U2 How to Dismantle an Atomic Bomb
After a mid-career slump (Pop, anyone?), U2 reclaimed its title as the World’s Greatest Rock Band with 2000’s smashing comeback All That You Can’t Leave Behind, which found Bono, the Edge and company going back to what they do best: anthemic rock that elevates you to a higher place. Having reignited their unforgettable fire, they keep the fuse burning brightly on How to Dismantle an Atomic Bomb, another vintage U2 album that plays like All That You Can’t Leave Behind II.
Indeed, the incandescent “City of Blinding Lights,” a romantic postcard from Paris, recalls the exhilarating rush of “Beautiful Day,” and the acoustic-guitar-driven “A Man and a Woman” evokes the bluesy ’60s soul of “Stuck in a Moment You Can’t Get Out Of.” But what Atomic Bomb may lack in sonic invention—this is hardly the experimental U2 of Zooropa or Achtung Baby—it more than makes up for with the tight focus and assurance of a band that does not need to dismantle its sound. First single “Vertigo” is a dizzying rocker that brings to mind the youthful exuberance of early U2, and “One Step Closer” is a haunting ballad about the search for faith from the guys who still haven’t found what they’re looking for. Spiritual references also pop up on “Yahweh,” while “Sometimes You Can’t Make It on Your Own” is a heartfelt elegy to Bono’s late father, Bob Hewson, that the group sang at his 2001 funeral. “We fight all the time, you and I/That’s all right, we’re the same soul,” sings the U2 frontman to his dad. It’s the album’s most personal moment—and its most powerful.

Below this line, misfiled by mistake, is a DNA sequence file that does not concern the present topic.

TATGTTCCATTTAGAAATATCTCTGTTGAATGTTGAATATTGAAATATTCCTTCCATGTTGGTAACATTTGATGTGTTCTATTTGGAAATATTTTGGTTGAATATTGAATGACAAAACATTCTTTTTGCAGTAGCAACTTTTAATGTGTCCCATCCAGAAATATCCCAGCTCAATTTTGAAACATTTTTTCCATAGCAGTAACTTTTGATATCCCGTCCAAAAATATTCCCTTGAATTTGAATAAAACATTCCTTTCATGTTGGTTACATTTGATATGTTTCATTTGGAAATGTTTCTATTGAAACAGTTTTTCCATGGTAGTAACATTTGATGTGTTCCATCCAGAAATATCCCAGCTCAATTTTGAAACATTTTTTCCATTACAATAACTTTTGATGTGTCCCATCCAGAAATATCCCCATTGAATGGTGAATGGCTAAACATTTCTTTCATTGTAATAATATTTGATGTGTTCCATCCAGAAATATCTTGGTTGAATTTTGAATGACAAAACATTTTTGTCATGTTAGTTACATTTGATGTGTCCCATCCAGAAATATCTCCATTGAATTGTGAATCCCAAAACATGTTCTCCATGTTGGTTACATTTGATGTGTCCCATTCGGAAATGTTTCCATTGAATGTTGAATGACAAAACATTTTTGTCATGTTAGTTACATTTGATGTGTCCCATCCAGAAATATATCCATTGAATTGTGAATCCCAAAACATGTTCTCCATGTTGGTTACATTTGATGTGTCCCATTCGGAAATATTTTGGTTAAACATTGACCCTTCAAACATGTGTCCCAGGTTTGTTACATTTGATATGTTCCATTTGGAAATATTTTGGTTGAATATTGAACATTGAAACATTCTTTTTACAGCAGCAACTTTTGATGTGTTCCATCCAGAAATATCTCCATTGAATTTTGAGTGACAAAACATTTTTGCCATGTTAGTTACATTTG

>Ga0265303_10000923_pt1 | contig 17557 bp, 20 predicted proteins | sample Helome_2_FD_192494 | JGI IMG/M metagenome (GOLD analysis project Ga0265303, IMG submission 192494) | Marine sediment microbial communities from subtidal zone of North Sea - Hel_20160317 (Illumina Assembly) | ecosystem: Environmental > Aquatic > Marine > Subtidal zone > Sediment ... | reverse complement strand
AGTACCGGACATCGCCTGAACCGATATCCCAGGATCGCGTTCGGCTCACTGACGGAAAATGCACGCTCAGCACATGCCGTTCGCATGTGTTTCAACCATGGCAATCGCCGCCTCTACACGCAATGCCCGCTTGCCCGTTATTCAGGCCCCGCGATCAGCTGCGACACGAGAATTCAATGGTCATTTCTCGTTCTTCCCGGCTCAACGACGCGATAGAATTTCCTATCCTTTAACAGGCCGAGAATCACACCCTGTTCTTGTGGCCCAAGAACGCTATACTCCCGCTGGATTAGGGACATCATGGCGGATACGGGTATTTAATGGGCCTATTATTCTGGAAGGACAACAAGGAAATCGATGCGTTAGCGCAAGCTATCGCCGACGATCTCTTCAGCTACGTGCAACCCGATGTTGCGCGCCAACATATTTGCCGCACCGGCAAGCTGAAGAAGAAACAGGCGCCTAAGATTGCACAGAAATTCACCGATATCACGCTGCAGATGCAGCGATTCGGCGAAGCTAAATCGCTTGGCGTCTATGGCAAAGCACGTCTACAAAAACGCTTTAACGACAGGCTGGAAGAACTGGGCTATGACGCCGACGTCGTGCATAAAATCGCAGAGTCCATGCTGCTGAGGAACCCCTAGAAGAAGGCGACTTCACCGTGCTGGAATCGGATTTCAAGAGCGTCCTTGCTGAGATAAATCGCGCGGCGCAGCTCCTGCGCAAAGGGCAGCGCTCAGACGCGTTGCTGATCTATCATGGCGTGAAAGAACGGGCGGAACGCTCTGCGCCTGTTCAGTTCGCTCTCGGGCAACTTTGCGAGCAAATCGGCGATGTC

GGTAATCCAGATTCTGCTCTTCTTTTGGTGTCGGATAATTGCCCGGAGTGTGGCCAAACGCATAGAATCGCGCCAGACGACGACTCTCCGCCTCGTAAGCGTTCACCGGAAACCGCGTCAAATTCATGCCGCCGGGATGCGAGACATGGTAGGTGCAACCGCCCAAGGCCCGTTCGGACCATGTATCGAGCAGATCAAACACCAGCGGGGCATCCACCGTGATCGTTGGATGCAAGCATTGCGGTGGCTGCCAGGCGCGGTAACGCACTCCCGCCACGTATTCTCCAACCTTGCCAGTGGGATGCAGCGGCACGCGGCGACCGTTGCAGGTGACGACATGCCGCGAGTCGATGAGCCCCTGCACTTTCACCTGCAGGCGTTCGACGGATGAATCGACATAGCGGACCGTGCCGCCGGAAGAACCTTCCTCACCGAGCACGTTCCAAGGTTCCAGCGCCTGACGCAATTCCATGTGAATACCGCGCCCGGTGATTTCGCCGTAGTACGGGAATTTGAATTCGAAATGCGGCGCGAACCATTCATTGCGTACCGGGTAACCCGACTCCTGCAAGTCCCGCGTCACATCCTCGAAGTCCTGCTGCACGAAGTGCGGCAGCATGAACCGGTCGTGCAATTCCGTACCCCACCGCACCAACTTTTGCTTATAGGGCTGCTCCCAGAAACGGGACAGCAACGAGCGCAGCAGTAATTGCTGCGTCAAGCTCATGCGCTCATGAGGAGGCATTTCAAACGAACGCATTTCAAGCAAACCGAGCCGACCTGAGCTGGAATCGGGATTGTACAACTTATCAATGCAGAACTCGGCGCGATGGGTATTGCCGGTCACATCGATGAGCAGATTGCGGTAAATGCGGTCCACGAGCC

DOWNLOAD THIS: “Sometimes You Can’t Make It on Your Own”